theres no such thing as garbage

Take a walk around the average landfill, anywhere in the world, and what do you see? Broken bottles, old tin cans, refrigerators and TVs litter the ground, but all of these put together shrink to insignificance beside the mountains of plastic packaging, p

Take a walk around the average landfill, anywhere in the world, and what do you see? Broken bottles, old tin cans, refrigerators and TVs litter the ground, but all of these put together shrink to insignificance beside the mountains of plastic packaging, paper, and food waste. This is the wisdom of progress: we use a shrinking land base to store dwindling resources in a form that makes them prohibitively expensive to recover.

In a rational world, there is no such thing as garbage. Everything we throw out was useful at some point, and could be useful again. Food wastes are compost, one of the Earth’s most valuable treasures. Paper can be made back into paper, at far less energy cost than producing new paper, and without destroying trees. Someday our great-grandchildren will curse us for squandering resources and tearing up the bush to mine for metals we already had laying around in dumps.

Plastics, however, are another matter.

Plastic. Just about everything we buy comes wrapped in plastic, and we buy lots of stuff, much of it plastic too, and at this time of year most of it’s cheap junk that’s destined for the landfill before much time has passed. We can and should recycle it, at a tremendous energy savings over making new plastic. But it’s hard to get enthused about shipping it all back to China to be made into more plastic junk, wrapped in more plastic packaging, and shipped back here for us to buy and throw away again.

But guess what that plastic’s made of? Hint: its something else we go through quite a lot of. Yes indeed friends, that white grocery bag, that Styrofoam box your burger came in, that old half-chewed dog toy, your kids’ broken toys, they were all once oil, and can be oil again.

According to a recent article in the Yukon News, Mount Lorne craftsman Andy Lera, with backing from the Yukon Cold Climate Innovation Centre, could soon be processing plastic back into oil for 14 cents a litre, not much more than a tenth of the current price at the pumps.

Lera plans to achieve this feat by means of a Japanese invention, a machine that could sit on a desktop, which takes all manner of plastic and converts it back into oil. The oil can then be refined into diesel, gasoline, or kerosene. The web version of the News story includes a link to a video in which inventor Akinori Ito talks about his concern for the environment, and his Archimedean inspiration that “(Plastic is) made from oil, so it’s probably not very difficult to convert it back.” The video goes on to show Ito with his machine in various developing nations, bringing oil-from-garbage technology to people who have little else but garbage.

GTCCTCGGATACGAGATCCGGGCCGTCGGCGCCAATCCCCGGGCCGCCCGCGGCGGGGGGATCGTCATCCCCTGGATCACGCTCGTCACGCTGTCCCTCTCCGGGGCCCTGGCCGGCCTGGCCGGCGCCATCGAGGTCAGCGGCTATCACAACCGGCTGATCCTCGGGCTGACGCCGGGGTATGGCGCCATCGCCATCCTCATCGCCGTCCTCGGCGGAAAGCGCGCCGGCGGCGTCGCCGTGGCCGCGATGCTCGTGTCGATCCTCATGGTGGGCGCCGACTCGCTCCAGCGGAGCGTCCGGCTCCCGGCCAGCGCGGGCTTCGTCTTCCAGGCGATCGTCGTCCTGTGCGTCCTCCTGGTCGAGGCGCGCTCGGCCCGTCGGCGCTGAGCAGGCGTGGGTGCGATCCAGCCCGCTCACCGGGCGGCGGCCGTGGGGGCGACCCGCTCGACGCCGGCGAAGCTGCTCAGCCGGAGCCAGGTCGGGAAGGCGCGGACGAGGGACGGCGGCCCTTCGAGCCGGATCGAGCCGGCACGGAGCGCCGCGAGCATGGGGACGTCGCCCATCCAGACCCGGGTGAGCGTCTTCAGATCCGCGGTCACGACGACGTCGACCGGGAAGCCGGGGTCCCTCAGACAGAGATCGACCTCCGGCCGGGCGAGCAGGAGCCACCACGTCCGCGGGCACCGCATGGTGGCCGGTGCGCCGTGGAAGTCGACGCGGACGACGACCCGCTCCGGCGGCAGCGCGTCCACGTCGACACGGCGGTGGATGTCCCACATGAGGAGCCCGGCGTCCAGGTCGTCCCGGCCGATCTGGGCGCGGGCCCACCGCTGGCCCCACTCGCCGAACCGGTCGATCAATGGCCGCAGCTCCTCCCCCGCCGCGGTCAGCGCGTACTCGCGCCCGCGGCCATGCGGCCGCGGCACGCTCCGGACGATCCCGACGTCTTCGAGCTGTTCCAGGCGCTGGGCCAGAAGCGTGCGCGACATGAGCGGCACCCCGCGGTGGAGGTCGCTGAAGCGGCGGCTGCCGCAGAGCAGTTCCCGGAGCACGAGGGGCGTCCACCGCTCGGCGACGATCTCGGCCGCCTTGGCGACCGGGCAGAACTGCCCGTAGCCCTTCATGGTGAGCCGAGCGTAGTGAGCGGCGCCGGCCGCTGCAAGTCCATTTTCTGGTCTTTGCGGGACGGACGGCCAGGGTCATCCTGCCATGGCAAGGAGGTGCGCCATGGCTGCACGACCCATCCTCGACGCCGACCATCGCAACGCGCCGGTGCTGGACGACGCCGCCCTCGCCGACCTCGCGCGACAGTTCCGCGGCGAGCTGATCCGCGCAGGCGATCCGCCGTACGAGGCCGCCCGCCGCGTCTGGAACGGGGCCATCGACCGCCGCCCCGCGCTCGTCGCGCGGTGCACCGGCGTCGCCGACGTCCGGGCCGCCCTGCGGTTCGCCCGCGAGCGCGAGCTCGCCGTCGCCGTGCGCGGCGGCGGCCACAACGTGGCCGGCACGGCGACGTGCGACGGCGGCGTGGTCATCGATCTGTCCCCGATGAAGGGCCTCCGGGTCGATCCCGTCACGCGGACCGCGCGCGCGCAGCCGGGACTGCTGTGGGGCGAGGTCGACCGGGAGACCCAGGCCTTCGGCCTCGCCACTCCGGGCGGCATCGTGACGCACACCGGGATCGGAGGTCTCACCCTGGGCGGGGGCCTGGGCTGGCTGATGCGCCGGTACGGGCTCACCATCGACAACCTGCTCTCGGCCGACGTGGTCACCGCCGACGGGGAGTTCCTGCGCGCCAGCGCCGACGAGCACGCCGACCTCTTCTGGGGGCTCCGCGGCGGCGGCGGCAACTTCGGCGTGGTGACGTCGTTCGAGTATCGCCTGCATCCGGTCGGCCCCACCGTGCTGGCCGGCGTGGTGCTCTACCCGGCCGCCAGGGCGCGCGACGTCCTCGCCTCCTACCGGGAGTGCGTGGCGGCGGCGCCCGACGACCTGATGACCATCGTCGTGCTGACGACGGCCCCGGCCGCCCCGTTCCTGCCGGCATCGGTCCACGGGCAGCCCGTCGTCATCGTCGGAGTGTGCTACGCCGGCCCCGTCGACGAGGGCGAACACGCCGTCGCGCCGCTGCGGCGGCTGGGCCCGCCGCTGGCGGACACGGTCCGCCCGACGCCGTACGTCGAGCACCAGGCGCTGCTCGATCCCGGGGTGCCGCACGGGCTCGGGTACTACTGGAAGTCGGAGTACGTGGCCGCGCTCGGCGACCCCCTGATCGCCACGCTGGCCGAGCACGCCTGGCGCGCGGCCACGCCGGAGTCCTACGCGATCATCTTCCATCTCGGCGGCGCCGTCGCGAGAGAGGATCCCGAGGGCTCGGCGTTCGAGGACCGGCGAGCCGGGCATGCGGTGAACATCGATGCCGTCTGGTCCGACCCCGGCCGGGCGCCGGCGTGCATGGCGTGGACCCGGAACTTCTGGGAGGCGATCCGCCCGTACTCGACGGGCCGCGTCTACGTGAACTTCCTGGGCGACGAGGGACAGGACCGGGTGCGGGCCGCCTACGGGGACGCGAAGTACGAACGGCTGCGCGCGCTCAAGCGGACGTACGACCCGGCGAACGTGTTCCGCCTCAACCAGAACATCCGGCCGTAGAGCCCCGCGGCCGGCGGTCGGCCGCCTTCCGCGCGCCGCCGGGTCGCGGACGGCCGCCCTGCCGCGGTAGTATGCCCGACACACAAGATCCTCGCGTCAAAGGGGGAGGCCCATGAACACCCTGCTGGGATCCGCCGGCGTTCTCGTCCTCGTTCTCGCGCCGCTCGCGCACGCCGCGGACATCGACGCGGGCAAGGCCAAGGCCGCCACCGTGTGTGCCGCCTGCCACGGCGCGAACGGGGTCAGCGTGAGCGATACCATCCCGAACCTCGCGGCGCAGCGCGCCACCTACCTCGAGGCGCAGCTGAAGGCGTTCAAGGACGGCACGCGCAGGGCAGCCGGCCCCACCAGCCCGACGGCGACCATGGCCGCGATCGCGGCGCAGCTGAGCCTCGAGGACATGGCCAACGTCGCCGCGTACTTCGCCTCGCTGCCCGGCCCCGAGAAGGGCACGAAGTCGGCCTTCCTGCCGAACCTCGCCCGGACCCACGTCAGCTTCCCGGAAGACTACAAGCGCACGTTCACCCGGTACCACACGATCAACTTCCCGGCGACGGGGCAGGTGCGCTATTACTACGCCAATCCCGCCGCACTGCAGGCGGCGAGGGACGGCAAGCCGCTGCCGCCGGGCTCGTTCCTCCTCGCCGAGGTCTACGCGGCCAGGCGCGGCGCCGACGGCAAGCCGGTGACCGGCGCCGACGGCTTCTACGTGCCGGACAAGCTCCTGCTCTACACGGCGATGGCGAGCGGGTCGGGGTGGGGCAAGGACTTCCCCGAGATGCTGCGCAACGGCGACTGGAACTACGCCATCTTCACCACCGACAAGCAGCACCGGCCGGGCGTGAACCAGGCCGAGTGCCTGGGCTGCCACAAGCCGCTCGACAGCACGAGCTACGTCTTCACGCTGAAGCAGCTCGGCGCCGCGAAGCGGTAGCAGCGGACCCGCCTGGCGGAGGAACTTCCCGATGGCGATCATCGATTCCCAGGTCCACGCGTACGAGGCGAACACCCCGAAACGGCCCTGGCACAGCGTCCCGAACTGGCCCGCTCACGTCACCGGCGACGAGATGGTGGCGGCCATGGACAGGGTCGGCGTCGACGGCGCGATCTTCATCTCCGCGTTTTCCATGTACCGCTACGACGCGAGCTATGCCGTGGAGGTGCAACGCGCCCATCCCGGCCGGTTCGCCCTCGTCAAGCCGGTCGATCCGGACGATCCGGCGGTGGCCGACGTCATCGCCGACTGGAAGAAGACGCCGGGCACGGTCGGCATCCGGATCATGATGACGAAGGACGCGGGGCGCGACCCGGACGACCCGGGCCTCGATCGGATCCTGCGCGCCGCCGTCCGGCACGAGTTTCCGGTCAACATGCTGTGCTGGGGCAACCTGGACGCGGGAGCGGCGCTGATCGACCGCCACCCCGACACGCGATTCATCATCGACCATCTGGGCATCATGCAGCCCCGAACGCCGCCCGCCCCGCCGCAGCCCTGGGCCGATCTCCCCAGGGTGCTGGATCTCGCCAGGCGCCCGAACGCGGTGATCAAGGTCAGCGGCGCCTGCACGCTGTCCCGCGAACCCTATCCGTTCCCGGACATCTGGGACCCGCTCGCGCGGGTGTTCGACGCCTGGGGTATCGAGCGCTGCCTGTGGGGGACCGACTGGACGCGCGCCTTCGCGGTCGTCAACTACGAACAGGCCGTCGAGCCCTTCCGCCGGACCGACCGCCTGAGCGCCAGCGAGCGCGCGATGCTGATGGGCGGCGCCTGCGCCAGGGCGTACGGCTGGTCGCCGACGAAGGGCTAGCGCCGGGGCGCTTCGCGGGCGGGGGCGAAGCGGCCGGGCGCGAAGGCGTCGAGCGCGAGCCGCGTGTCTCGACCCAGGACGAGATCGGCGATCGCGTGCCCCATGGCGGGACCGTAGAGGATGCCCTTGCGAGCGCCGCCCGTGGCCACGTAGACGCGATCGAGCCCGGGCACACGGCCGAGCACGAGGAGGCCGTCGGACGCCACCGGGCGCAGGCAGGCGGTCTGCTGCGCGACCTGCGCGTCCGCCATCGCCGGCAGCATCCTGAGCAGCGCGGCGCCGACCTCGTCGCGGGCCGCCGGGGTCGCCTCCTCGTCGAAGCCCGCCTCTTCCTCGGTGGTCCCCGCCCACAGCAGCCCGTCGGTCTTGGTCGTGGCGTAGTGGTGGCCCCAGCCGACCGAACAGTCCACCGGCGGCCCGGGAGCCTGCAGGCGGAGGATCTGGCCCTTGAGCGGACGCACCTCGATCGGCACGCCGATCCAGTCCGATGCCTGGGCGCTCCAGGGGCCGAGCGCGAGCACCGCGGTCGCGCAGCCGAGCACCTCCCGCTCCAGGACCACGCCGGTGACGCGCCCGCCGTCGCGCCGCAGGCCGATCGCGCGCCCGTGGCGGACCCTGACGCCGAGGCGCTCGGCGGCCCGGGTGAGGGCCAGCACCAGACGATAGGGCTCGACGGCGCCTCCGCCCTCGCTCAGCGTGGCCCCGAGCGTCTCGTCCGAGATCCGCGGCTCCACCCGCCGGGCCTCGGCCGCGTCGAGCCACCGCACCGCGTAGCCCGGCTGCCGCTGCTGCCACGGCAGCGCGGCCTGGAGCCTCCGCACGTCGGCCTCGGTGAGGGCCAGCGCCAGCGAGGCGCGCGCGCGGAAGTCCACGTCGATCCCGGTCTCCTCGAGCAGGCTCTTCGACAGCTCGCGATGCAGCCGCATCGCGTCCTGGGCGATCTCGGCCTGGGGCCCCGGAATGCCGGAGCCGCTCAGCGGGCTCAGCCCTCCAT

This is the kind of thinking the world needs: a machine that produces something we need from something we normally discard. It reduces the greenhouse gas emissions that would be created by manufacturing new plastics. It takes plastic out of the landfill – where it plays merry hell with compost recovery. Best of all, it’s portable and affordable. It’s not a mega-project that’s going to alienate somebody’s ancestral land. It’s not going to turn a lake into a tailings pond. And if the machine comes wrapped in plastic, no worries, it can eat the packaging first, and produce its first few millilitres of oil.

Ito’s machine isn’t about to solve the Yukon’s fuel problem. We live miles from everywhere. A big piece of our economy is based on enormous machines moving dirt around, and most of the rest involves transporting people in gas-guzzling machines, either by air, land or sea. But this is the way the world survives, in small sensible steps. Turn plastic into oil, not in some giant refinery, but in your backyard, and be reminded every day of these two planet-saving maxims: small is beautiful, and there is no such thing as garbage.

Al Pope won the Ma Murray Award for Best Columnist in BC/Yukon in 2010 and 2002. His novel, Bad Latitudes, is available in bookstores.